Influence of morphology, porosity and crystal structure of CaCO3 precursors on the CO2 capture performance of CaO-derived sorbents

M. Olivares-Marin, E. M. Cuerda-Correa, A. Nieto-Sanchez, Susana Garcia, C. Pevida, S. Roman

Research output: Contribution to journalArticle

26 Citations (Scopus)

Abstract

In this study, several different CaCO3 samples both natural and synthetic, showing diverse physico-chemical characteristics (particle morphology, crystal structure and porosity) were used as precursors of CaO-based sorbents for the capture of CO2. In order to identify the most favorable CaCO3 properties for a high stability and optimal CO2 uptake by CaO-derived sorbents, both series of materials were characterized using the following analytical techniques: X-ray diffraction, N-2 adsorption and scanning electron microscopy. Moreover, the main differences in chemical composition, particle morphology and sorbent porosity of the CaO-based materials were correlated to the maximum CO2 uptake and loss-in-capacity after several carbonation/calcination cycles. The results indicate that the crystal structure of CaCO3 parent samples strongly affects the physical properties of the calcium oxide formed during the calcination step, significantly influencing the maximum CO2 uptake. The agglomeration of CaO particles after the calcination of the CaCO3 precursors controlled to a certain extent the carbonation rate. However, this factor could not be correlated with the loss of activity of the Cao-derived sorbents in tests carried out over consecutive carbonation/calcination cycles. (C) 2012 Elsevier B.V. All rights reserved.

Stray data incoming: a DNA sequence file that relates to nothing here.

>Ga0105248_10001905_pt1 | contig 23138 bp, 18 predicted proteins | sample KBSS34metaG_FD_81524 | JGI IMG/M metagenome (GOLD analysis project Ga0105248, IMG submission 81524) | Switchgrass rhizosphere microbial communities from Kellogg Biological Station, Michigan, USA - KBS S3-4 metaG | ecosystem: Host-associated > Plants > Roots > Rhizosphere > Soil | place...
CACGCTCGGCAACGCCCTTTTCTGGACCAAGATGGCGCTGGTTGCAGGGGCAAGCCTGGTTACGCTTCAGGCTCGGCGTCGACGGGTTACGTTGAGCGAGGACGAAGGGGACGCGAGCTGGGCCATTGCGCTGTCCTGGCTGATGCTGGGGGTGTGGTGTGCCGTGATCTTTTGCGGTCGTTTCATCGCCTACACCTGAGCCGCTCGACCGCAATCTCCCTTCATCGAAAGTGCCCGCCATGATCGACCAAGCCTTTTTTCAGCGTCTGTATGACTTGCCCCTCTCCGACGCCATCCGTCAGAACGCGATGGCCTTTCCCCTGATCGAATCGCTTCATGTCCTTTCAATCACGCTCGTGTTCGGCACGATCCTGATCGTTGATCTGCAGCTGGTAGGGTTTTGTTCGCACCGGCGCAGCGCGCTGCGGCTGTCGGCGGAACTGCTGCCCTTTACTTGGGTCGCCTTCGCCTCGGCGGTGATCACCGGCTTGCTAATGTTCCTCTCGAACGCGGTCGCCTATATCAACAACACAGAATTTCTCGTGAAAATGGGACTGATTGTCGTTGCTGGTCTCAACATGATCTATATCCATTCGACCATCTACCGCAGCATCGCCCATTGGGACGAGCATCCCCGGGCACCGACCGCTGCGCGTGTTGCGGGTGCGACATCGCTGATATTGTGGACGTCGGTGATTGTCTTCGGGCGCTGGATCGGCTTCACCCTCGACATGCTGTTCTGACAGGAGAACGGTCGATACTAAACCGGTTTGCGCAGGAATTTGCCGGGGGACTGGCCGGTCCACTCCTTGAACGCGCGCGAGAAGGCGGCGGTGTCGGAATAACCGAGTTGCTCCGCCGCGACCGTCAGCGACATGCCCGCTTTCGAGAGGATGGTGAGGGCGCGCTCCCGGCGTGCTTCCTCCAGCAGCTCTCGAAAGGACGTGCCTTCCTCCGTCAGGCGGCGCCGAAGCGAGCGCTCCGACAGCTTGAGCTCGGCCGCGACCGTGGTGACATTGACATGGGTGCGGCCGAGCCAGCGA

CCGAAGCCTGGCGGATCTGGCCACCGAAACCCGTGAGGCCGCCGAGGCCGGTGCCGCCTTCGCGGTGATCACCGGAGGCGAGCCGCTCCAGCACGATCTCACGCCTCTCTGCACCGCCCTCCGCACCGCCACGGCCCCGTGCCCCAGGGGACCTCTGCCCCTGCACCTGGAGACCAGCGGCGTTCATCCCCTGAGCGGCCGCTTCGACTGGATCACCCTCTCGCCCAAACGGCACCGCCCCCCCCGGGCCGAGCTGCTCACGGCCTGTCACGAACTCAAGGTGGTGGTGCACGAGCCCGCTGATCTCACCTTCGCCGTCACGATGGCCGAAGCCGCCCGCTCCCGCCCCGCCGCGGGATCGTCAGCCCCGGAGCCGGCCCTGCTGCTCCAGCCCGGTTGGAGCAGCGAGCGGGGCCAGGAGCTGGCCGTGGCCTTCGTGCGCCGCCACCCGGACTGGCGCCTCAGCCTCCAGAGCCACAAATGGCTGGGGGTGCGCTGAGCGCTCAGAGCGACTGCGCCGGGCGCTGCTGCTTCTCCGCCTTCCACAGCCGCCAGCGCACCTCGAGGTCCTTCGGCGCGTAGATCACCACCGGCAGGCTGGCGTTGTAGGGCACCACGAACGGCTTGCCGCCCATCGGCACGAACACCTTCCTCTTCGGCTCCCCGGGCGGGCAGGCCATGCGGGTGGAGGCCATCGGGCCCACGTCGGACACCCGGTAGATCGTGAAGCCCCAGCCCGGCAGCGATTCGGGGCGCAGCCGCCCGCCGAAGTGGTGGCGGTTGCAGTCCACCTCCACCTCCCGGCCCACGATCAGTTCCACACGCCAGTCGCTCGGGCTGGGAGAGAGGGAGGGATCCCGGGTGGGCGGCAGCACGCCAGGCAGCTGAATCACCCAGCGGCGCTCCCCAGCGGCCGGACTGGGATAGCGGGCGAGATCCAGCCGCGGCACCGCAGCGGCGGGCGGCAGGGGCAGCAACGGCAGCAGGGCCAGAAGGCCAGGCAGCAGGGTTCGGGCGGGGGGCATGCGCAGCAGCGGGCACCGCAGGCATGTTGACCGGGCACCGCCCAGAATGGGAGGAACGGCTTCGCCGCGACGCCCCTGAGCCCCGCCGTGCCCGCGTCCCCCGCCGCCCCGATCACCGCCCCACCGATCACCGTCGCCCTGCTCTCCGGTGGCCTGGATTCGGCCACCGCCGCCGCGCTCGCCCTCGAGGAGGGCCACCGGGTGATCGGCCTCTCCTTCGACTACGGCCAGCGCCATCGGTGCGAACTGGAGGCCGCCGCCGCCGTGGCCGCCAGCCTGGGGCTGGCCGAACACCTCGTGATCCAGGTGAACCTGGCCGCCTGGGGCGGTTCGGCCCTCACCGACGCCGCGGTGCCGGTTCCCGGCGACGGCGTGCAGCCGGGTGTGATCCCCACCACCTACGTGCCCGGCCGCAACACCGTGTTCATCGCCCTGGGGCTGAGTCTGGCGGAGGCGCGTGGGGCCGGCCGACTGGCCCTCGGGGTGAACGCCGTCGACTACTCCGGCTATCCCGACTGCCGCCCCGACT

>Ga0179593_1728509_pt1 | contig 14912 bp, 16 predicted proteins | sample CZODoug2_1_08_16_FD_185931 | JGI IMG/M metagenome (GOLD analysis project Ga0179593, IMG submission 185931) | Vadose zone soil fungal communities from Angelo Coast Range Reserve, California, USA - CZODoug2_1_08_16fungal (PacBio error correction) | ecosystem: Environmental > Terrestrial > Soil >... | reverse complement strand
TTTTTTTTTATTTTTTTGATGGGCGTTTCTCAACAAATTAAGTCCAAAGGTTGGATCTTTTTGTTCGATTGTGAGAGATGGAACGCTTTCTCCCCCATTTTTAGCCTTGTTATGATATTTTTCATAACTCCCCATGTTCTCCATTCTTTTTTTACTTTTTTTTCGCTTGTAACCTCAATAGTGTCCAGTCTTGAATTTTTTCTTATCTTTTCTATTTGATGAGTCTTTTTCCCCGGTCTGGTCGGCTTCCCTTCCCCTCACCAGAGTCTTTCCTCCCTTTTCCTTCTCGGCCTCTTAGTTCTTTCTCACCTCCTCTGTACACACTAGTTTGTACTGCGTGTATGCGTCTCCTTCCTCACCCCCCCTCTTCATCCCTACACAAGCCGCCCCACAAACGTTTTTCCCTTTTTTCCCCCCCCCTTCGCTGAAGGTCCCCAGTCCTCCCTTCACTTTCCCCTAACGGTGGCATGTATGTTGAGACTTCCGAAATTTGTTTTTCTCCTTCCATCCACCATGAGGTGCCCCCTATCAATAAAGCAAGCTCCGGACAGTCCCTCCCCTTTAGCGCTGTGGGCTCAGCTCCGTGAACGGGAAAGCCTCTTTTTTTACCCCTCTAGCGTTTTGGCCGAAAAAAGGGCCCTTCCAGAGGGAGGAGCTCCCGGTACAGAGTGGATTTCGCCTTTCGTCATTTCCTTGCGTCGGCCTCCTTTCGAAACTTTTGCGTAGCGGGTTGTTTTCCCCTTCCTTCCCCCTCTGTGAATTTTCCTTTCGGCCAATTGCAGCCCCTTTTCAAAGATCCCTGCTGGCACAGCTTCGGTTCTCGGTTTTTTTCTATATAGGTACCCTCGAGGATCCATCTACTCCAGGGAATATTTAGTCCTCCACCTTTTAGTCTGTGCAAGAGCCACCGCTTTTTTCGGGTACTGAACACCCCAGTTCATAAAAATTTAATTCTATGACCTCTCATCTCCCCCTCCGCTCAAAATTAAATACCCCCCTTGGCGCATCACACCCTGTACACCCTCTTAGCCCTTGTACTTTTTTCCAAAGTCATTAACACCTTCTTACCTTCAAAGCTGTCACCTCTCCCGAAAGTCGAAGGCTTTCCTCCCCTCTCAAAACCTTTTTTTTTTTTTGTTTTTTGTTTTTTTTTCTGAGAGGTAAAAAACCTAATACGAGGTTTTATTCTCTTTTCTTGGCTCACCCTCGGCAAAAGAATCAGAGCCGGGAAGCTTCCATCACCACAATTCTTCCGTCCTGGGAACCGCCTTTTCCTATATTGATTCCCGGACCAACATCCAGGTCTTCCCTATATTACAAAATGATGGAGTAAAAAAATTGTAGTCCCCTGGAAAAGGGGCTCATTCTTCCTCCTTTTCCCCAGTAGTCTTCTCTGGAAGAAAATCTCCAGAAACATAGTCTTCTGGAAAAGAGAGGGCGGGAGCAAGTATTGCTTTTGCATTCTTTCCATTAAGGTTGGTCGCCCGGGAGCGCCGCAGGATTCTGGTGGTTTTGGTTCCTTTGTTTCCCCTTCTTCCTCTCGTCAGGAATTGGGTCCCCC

Original languageEnglish
Pages (from-to)71-81
Number of pages11
JournalChemical Engineering Journal
Volume217
DOIs
Publication statusPublished - 1 Feb 2013

Keywords

  • CaCO3 precursors
  • CaO-based sorbents
  • CO2 uptake
  • CALCIUM-CARBONATE PARTICLES
  • HIGH-TEMPERATURE
  • LOOPING CYCLES
  • PRECIPITATION REACTION
  • WASTE EGGSHELL
  • FLUIDIZED-BED
  • SURFACE-AREA
  • VATERITE
  • REACTIVATION
  • ADSORPTION

Cite this